Jim Wallis has been a leader in the fight for social justice for over 40 years. He is also a leading voice in the search for an authentic evangelical theology in a world of hunger and poverty. His radical call for a new understanding of conversion comes from a solid foundation that is deeply rooted in both the Old and New Testament teachings on justice. In one of his earliest books, The Call to Conversion, Wallis writes:
Conversion means to relinquish wealth, for the sake of our relationship with God and for the sake of our relationship with the poor. Justice requires an end to our accumulation. A new commitment to economic sharing and simplicity will break our bondage to affluence and bring a vitality and integrity that most of our congregations have never experienced.
If Christians really want to stop the massive hemorhaging of church attendance they should take note. The church’s membership loss is not going to be staunched with Neosporin and band aids.
It’s time for a reality check. Our churches must be intimately connected and directly engaged with the poor. And that implies and demands a commitment to economic sharing. In the words of Wallis, we need true conversion.
Conversion in our time is to liberate the poor and to make the blind see. The poor need justice, and the rich need restored sight.
There is a convergence today between the Biblical view of Jesus as Liberator, and the cry of oppressed peoples for liberation. For our own day, to “see the world through the eyes other than our own” has simply got to mean seeing it through the eyes of the poor and dispossessed. When the story of Jesus and the story of human oppression are put side by side, they fit. They are simply different versions of the same story. The cry of the hungry is overwhelming. The cry of the politically and economically exploited is overwhelming. The cry of those in prison and under torture is overwhelming. The cry of parents who know that their children are doomed to stunted and warped lives is overwhelming. . . . There may have been other emphases needed at other points in Christian history when talking about Jesus as Liberator, but I am persuaded that for this time and this place, the claim of Jesus to bring freedom, and the cry of the oppressed peoples for freedom, converge and cannot be separated.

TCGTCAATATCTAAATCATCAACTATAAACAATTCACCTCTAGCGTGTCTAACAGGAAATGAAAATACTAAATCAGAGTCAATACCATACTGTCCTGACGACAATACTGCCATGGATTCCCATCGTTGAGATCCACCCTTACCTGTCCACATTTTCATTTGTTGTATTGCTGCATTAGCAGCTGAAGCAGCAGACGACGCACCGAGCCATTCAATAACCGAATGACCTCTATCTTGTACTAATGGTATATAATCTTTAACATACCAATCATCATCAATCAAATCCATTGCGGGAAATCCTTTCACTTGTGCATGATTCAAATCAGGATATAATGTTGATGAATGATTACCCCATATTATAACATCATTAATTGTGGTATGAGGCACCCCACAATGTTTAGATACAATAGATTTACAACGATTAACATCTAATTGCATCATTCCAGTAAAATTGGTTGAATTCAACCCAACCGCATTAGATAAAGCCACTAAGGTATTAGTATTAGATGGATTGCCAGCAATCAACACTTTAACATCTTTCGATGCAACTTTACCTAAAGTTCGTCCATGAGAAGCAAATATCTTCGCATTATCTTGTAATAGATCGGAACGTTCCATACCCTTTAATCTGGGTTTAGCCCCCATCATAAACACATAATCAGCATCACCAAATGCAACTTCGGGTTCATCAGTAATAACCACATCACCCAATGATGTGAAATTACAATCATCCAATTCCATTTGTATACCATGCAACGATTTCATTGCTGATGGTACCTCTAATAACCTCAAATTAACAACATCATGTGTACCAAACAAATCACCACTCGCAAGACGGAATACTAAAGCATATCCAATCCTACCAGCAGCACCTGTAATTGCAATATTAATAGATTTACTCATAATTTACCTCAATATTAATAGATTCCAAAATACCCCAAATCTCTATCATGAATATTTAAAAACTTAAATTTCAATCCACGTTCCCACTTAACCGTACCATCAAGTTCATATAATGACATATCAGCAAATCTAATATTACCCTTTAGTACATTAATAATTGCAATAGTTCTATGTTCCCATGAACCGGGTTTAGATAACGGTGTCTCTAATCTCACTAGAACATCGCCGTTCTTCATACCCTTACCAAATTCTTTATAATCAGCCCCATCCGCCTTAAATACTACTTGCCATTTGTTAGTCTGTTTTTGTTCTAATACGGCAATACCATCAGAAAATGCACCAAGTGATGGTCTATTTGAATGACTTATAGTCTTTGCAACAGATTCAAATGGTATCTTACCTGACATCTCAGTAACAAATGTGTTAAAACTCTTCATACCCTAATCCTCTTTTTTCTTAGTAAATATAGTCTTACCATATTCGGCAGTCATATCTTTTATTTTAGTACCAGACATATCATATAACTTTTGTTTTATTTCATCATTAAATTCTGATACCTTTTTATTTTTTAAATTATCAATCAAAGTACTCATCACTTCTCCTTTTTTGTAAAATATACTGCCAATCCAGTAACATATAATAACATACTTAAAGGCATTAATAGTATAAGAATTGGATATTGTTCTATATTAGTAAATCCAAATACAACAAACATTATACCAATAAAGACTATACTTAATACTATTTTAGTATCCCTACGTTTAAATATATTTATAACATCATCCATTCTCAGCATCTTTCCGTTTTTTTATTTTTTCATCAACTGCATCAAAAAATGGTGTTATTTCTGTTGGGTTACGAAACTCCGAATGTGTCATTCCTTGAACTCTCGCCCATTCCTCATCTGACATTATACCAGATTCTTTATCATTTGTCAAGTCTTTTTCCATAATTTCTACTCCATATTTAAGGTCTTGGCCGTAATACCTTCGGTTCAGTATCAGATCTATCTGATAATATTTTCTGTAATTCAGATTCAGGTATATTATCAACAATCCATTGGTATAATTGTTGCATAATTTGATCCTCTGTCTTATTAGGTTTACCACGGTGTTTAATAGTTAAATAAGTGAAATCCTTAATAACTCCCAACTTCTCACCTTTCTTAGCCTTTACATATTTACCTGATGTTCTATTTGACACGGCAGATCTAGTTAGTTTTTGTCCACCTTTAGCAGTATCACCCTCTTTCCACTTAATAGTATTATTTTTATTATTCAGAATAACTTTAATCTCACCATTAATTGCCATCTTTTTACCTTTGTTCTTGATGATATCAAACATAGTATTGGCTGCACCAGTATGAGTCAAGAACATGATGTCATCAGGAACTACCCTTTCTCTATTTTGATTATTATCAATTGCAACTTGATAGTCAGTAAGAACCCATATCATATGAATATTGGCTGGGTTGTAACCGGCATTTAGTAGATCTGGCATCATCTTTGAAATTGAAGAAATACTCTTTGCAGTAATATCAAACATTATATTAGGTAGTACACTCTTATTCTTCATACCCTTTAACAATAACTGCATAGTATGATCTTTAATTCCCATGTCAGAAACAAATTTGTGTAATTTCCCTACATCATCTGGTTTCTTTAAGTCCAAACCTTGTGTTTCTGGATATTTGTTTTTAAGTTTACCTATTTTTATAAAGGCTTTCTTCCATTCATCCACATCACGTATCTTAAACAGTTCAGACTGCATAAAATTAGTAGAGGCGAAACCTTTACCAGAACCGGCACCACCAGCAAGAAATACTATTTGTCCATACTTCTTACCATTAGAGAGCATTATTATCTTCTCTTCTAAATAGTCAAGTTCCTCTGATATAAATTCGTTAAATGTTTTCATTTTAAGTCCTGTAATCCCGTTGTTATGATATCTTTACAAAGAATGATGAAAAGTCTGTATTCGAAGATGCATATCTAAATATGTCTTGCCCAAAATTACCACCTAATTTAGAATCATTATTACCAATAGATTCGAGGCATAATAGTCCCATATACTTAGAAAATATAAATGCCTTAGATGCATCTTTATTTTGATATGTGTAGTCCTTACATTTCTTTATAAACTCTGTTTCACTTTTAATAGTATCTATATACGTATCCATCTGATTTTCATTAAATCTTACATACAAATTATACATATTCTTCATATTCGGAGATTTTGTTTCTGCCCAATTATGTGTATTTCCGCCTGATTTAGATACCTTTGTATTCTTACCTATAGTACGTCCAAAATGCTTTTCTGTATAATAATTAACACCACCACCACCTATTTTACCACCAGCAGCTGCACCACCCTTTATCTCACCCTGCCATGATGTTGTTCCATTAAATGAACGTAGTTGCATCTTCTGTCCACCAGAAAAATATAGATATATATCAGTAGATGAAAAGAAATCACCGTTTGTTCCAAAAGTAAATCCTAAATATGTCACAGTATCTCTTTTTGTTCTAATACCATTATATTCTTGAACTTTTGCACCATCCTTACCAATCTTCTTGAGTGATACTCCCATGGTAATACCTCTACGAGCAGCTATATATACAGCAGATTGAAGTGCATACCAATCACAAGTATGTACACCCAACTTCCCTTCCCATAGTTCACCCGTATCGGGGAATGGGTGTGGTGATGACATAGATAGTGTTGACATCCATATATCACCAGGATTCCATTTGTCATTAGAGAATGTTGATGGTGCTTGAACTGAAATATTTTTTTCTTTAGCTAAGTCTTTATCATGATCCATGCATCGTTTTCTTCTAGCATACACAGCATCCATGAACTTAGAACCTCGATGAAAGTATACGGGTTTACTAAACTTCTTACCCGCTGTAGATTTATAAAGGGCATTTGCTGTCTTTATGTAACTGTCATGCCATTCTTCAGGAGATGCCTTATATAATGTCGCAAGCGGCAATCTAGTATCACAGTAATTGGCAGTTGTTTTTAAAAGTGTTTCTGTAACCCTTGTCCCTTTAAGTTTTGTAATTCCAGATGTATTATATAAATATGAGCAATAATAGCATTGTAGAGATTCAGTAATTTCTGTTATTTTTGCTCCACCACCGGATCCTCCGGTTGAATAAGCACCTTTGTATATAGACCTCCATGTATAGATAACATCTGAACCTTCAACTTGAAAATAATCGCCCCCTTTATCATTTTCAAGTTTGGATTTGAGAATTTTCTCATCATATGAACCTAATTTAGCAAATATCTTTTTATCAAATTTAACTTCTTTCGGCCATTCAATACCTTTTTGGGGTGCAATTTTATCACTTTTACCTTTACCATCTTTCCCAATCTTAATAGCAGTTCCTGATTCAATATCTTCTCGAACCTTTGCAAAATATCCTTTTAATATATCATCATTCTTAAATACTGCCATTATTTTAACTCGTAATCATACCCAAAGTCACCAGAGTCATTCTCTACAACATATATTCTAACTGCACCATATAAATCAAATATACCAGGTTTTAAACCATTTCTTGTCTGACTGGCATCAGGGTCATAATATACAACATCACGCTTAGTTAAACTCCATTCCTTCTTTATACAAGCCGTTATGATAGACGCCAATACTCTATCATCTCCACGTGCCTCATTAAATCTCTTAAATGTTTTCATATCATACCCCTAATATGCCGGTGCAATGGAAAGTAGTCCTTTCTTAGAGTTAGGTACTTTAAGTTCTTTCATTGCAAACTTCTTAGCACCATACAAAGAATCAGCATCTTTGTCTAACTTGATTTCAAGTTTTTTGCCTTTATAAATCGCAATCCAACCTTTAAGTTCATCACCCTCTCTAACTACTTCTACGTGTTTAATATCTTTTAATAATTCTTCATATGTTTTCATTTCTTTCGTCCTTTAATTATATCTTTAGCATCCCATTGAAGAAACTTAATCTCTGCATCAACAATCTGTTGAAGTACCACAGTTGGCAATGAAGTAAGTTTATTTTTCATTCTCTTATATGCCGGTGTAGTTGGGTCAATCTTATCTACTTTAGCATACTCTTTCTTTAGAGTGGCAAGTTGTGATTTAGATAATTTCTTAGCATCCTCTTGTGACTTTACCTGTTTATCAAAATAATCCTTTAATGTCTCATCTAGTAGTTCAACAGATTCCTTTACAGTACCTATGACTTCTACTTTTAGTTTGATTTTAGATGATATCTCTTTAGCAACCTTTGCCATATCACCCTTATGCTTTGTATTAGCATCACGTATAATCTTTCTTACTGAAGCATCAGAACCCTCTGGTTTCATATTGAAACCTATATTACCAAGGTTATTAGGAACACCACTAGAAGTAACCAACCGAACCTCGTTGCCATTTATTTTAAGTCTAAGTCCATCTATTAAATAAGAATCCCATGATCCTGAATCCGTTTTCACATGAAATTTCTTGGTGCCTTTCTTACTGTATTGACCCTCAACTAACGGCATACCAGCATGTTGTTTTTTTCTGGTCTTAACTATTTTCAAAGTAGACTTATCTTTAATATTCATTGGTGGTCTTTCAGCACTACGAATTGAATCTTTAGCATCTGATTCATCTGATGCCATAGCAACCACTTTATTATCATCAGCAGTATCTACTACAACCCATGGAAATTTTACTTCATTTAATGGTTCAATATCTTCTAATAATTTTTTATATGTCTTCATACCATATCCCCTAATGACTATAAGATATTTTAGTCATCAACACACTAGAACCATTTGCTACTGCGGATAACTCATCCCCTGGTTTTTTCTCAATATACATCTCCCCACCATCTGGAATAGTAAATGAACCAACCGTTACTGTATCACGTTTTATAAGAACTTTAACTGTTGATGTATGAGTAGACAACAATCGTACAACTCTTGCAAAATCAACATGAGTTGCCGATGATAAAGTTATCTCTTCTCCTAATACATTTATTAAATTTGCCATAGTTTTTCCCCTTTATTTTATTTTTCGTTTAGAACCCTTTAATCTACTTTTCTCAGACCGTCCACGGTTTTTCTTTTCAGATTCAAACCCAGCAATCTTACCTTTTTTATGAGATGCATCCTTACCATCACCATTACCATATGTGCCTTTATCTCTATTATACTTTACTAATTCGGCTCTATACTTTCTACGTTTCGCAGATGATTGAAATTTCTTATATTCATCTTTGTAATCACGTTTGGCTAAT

Robert McAfee Brown